Former construction minister named the 16th housing minister since the Conservatives took power in 2010
Lee Rowley has become housing minister for the second time after being confirmed in the role as part of today’s cabinet reshuffle.
Rowley served the housing brief for around seven weeks in 2022 under former prime minister Liz Truss.
In his return to the role, he replaces Rachel Maclean, who was sacked by Rishi Sunak earlier today after just over nine months in the job. He is the 16th housing minister since the Conservatives took power in 2010.
Rowley also previously served as construction minister under Boris Johnson, resigning in July last year as part of a mass-walkout of ministers which led to the former prime minister’s downfall.
Since Truss’ resignation as prime minister in October last year he has held the role of minister for local government and building safety under Rishi Sunak.
Rowley, 41, is a milkman’s son originally from Chesterfield, and former management consultant, and was the first member of his family to attend university.
He was a councillor in Westminster between 2006 and 2014, before winning the North East Derbyshire seat from Labour in 2017.
As an MP he has been a vocal opponent of fracking in his local area, and has a section on his website pledging to “speak out against overdevelopment” in his constituency.
Jamie Ratcliff, chief communities and sustainability officer at housing association Sovereign Network Group, welcomed Rowley’s appointment as housing minister.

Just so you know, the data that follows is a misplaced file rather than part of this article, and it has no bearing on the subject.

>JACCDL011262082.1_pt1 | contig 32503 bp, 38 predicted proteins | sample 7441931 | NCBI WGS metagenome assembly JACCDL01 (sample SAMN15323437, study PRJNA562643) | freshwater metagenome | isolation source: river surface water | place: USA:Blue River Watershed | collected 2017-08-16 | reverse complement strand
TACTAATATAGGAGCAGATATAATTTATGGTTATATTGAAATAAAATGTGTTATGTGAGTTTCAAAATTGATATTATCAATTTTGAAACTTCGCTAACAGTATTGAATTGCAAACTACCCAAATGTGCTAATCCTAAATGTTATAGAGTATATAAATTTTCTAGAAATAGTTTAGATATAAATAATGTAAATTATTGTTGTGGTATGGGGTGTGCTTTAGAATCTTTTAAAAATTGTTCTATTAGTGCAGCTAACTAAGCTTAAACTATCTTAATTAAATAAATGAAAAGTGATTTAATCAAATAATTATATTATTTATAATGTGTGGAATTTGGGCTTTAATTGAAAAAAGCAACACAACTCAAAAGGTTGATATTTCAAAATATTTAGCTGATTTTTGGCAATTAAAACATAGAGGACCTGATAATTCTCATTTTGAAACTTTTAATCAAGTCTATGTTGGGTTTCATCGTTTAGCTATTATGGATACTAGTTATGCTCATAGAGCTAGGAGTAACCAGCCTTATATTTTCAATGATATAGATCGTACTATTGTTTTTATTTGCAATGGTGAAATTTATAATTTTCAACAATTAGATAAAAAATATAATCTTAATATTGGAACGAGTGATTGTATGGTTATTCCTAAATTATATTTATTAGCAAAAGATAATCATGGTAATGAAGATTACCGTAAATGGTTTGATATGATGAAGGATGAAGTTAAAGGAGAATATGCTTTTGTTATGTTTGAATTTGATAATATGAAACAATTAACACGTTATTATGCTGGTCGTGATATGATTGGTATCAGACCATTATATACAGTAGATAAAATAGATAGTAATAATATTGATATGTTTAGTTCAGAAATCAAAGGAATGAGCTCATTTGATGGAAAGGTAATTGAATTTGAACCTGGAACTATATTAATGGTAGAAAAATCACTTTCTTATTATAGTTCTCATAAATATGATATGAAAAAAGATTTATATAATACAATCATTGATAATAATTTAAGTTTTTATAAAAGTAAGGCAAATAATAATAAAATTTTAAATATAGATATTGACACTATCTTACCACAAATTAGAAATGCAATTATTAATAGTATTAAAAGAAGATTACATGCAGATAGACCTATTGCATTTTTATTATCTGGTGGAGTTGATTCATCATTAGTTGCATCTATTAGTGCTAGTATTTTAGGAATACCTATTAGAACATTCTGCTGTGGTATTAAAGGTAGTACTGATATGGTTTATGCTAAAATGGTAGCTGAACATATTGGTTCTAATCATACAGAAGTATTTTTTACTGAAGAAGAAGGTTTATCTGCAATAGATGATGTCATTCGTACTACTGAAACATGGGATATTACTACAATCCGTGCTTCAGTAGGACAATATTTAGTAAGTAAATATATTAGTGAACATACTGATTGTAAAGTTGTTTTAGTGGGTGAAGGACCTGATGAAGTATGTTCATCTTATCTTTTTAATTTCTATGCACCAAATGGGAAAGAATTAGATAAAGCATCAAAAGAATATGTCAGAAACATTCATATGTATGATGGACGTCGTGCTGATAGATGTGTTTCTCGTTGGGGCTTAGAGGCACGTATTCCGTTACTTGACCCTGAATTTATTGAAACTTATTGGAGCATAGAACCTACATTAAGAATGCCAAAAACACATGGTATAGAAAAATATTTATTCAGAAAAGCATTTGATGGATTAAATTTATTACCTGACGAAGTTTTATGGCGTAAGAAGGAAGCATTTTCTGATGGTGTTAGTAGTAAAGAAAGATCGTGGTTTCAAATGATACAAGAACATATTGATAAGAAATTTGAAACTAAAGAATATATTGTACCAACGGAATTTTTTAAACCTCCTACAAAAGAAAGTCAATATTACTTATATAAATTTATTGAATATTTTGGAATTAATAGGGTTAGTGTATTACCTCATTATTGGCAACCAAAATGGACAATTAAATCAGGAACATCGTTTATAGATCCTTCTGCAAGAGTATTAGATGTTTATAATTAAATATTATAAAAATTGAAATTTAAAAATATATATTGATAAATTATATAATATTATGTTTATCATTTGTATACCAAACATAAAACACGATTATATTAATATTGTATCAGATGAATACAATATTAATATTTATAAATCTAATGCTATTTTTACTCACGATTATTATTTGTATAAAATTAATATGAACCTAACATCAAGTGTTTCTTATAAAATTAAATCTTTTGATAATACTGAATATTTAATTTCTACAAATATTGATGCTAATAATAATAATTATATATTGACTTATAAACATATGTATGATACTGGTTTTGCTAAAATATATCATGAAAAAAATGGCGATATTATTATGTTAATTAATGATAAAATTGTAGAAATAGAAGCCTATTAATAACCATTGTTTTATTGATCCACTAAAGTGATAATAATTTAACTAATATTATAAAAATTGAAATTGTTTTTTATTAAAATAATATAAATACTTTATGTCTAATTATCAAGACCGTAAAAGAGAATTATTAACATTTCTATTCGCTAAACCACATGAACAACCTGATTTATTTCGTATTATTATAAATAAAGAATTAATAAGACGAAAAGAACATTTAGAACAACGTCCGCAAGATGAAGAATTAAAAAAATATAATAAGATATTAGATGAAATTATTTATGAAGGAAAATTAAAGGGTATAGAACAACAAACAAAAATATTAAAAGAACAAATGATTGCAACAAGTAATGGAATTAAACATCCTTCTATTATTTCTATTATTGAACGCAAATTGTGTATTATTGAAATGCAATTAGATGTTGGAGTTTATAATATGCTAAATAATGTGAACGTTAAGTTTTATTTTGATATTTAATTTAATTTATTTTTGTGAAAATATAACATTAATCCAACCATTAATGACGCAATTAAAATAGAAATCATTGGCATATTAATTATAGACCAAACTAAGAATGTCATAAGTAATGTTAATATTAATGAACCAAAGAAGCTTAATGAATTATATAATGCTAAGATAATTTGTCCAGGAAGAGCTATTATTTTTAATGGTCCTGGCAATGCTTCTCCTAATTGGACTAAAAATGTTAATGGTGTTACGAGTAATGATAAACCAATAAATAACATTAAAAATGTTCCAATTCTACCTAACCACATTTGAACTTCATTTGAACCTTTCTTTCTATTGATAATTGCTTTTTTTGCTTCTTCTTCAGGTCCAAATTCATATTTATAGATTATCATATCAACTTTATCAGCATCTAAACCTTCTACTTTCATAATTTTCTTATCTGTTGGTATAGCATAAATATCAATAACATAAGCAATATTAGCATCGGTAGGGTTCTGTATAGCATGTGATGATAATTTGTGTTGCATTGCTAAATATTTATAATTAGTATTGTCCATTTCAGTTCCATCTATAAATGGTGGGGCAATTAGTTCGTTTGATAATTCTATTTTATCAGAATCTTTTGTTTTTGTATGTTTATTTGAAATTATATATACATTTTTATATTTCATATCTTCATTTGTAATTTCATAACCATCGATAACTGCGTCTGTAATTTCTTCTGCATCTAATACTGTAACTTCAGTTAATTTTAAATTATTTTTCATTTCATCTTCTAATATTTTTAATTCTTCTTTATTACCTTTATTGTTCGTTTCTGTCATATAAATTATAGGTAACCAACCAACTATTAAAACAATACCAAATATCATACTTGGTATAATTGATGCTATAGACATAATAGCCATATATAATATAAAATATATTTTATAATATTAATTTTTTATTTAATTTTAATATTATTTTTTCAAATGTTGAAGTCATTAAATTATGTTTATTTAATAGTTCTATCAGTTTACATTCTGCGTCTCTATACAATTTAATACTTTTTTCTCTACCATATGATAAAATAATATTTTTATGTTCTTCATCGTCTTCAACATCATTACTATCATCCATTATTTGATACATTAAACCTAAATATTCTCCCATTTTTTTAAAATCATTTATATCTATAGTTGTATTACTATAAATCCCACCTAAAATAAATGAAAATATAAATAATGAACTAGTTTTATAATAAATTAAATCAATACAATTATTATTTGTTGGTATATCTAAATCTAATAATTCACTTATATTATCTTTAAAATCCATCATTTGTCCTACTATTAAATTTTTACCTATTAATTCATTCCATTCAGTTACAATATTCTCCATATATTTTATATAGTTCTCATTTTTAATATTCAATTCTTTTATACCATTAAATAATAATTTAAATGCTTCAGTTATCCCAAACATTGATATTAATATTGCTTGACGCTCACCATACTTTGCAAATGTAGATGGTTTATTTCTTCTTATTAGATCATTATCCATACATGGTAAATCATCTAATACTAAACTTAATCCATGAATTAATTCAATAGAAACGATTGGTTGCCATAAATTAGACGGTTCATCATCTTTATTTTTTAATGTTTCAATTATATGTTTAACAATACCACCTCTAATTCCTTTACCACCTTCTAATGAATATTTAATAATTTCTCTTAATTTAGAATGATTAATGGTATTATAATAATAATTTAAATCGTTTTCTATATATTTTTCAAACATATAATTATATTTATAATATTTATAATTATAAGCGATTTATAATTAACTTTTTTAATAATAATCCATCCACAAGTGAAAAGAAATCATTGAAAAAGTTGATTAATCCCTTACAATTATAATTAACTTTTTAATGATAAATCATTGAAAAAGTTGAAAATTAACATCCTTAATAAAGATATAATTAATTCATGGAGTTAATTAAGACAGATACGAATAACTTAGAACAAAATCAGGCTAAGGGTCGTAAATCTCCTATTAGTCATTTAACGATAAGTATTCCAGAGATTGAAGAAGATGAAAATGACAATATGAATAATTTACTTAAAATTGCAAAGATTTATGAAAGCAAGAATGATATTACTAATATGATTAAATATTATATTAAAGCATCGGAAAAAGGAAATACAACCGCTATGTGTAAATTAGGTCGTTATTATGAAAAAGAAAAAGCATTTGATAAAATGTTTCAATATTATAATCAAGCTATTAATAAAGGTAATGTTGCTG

But Ratcliff added: “Housing can only be built on stable foundations and we hope that the arrival of yet another housing minister will see progress to deliver homes, including those needed by the 131,000 children in temporary accommodation, rather than more delay.”
RIBA president Muyiwa Oki said it was “incredibly frustrating” to see another housing minister ousted, adding that the government “has to get a grip on this housing crisis”.
“It demands urgent action. We need continuity, the development of a strategic plan and certainty to ensure homes and places are planned, designed and built to meet the needs of current and future communities.
“Architects stand ready to help create high quality, connected, inclusive and accessible, vibrant places where people want to live,” Oki said.
British Property Federation chief executive Melanie Leech said the “revolving door of housing ministers has turned once more”.
“For a sector that thrives on certainty and wants to see a long-term plan for housing, such discontinuity in personnel is a significant concern and actively undermines investment and long-term commitment across the sector,” Leech said.
Today’s reshuffle was triggered by the sacking of former Home Secretary Suella Braverman for her comments on the Metropolitan Police last week.
Other appointments include Victoria Atkins as the new health secretary, replacing Steve Barclay, who has replaced Therese Coffey as environment secretary.